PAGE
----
Blog Site Discontinued June 23, 2017

Welcome. This blog site, healthy eating and food safety, has been discontinued as of June 23, 2017. I look forward to your comments and feedback regarding use of this tool to disseminate educational information.

Friday, February 5, 2016

Tracking Food, There's an App for That

Tracking Food, There’s an App for That

We are now into the fifth week of 2016 and although one in three Americans makes a New Year’s resolution pertaining to a healthier lifestyle, after just one week, already 25 percent of those resolutions have been left behind. By six months, those still working toward meeting their resolution goals drops to 50 percent. There are many reasons for this downward trend, but mostly, it’s because sticking to a resolution is hard work. Being healthy is a lifestyle, not just a 10-week plan and it can be difficult to self-motivate long-term. For those of you that are technology oriented, explore how a food tracking app might be helpful in reaching your health goals this year and beyond.


First, what is a food-tracking app?  It is a program that allows the user to input the foods they have eaten throughout the day and gives output data related to calories consumed and other dietary data like sodium intake, the amount of sugar consumed, etc. Some apps also allow users to input exercise data and personal body type data. The level of detail depends on the app. A simple keyword search on a popular download site yielded almost 100 diet tracking apps, many of which are free. Choosing the right app for you, however, can be painstaking.  No matter what app you choose, these tools have their pros and cons but overall they were incredibly helpful in giving a visual of calories in/calories out and how much (or how little) food we should be consuming in a day.


Just like almost anything else on the web, the first thing you must do is sign-up. Sites often ask for similar information including gender, age, height, weight and weight goal.  The differences between apps appear after entering this information. For example, when comparing two sites, one site calculated  daily caloric need as 1600 calories (standard USDA recommendation for average American female) and one calculated it to be 1365 calories per day, which was possibly calculated based on my measurements and weight goal (which was to maintain my current weight). A 365-calorie difference for some is not a big deal, but for those that really want to lose weight, an accurate calculation of caloric need is important.


Many sites have a pretty good catalog of searchable food items in their database, although some may be easier to use because the food items popped up as they were typed as opposed to taking you to a different screen to select foods. The food entry part of these apps is the most time consuming, but obviously the most important. The apps and sites work best when you’re eating manufactured foods, eating simple things like “apple,” or when eating at popular restaurants. It gets tricky, and sometimes downright annoying when you do a lot of home cooking. For example, one day you make a squash, apple, and lentil soup from scratch. Whenever these foods were eaten, the apps wanted to enter it into the food tracker and the challenge is how to do that accurately. Often it is necessary guesstimate how much of each ingredient was in each serving and enter those items separately.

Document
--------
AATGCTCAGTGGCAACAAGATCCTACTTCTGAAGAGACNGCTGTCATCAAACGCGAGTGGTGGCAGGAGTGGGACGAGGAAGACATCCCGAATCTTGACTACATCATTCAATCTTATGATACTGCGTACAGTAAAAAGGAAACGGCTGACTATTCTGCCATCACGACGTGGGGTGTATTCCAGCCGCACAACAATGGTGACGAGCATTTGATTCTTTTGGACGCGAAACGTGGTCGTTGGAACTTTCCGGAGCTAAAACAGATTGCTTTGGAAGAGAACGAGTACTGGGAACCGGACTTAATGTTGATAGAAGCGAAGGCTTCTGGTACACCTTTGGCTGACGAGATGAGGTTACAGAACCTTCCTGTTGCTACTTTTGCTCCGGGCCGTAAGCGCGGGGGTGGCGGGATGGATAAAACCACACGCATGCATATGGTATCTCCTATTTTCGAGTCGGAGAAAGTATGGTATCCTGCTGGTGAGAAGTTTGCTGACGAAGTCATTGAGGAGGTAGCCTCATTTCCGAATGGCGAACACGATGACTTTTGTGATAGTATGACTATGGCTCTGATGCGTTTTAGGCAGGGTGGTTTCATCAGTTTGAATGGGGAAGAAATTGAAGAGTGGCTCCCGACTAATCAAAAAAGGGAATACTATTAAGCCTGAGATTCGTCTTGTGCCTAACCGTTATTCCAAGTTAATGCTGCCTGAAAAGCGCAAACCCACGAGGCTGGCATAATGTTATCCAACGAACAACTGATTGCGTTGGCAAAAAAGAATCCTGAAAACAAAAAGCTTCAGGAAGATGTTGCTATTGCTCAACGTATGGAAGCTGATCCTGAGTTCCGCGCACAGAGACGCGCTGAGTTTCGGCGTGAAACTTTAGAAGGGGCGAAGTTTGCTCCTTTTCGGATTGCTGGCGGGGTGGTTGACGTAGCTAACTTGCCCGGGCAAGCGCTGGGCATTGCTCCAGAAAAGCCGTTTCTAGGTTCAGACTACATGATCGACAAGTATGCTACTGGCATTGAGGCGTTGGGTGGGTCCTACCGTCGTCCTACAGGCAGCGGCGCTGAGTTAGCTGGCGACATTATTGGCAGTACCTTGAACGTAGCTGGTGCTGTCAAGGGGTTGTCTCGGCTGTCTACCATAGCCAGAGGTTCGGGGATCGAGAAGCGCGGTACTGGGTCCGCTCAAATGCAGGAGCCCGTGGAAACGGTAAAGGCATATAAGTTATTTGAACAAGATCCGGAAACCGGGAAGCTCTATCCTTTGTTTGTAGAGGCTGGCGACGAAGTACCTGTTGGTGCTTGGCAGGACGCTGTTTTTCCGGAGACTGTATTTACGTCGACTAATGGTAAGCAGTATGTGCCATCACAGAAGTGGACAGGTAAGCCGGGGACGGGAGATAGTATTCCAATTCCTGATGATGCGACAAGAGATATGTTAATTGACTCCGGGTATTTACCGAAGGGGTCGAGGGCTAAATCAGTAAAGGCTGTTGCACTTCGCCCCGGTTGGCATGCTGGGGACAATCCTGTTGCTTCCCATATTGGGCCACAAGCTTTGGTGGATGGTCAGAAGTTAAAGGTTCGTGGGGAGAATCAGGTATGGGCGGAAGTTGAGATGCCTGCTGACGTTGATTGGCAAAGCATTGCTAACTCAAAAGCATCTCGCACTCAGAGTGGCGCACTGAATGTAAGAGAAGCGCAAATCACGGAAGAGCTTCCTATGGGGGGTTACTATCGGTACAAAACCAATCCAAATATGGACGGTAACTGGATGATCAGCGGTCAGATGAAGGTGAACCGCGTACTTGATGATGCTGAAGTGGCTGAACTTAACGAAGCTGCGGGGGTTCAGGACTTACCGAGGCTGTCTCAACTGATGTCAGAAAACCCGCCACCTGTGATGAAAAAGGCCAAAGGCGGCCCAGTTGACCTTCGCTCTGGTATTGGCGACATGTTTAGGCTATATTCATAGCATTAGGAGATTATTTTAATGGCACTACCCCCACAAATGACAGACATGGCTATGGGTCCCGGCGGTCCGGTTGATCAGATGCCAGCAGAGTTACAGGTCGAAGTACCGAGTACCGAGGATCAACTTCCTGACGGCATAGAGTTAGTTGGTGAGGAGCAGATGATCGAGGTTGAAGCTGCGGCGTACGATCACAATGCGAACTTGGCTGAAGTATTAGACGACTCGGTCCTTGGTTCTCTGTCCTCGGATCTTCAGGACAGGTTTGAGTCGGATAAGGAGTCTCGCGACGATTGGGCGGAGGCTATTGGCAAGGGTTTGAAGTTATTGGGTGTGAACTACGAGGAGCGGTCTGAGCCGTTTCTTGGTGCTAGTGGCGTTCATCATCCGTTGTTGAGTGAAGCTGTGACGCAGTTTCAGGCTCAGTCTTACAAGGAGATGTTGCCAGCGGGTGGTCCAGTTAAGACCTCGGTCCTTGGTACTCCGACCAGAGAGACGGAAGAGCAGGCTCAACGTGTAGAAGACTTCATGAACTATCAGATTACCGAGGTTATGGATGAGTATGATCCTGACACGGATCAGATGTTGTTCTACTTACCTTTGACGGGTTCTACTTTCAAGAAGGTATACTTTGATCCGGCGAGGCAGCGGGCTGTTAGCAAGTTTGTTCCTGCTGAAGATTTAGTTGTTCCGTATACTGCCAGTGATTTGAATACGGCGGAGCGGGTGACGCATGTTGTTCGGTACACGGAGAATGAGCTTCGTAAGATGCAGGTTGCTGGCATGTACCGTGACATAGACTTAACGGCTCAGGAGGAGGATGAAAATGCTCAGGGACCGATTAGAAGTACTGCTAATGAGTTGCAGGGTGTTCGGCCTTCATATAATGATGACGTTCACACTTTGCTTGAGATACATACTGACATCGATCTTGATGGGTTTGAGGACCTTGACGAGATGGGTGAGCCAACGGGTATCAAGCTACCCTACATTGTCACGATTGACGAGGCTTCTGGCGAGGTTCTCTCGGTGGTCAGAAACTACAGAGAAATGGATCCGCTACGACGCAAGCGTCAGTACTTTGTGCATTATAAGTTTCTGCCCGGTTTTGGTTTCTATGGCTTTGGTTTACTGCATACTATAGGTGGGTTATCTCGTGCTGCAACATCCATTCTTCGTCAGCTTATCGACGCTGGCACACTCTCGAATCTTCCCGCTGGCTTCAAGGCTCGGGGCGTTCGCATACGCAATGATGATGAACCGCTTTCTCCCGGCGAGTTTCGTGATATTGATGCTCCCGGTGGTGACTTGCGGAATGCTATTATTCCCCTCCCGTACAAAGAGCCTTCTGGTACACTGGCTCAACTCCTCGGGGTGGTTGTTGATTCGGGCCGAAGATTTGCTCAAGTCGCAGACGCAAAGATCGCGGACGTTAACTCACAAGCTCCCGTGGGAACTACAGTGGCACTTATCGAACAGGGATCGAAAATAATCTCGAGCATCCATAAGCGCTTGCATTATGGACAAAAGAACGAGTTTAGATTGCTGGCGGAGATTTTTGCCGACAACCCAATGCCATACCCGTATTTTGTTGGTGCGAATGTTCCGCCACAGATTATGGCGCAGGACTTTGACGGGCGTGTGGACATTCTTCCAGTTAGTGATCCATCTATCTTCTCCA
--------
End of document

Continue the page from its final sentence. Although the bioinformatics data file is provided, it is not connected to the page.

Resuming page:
After entering food for the day, both the sites used allowed for a physical activity entry. Both sites produced nearly identical data for all the activities completed and the options are pretty endless. You can get credit for anything from playing with your children, shoveling snow and of course, all the typical things like running, biking and swimming.  Although the different sites gave similar data for each activity.


A helpful option is being able to see just how much every little thing consumed chewed into my daily caloric need. Many times we say  to ourselves, “oh it’s just one little slice of cheese,” or “it was just a handful of chips,” but actually seeing the calorie gauge increase with each entry really painted a clear picture of what is being consumed and ultimately, how much  exercise was need to burn off calories..


You can also see if you are consuming more than the daily recommended amounts of sugar, sodium and fat, which is also very useful information when thinking about overall diet and health.


Although there is not yet any specific data showing that food-tracking apps help people meet their health and nutrition goals, if you are better at visual learning or like data-based information, tracking your daily food and activity using an app could be helpful to you.


This article was published by Michigan State University Extension. For more information, visit



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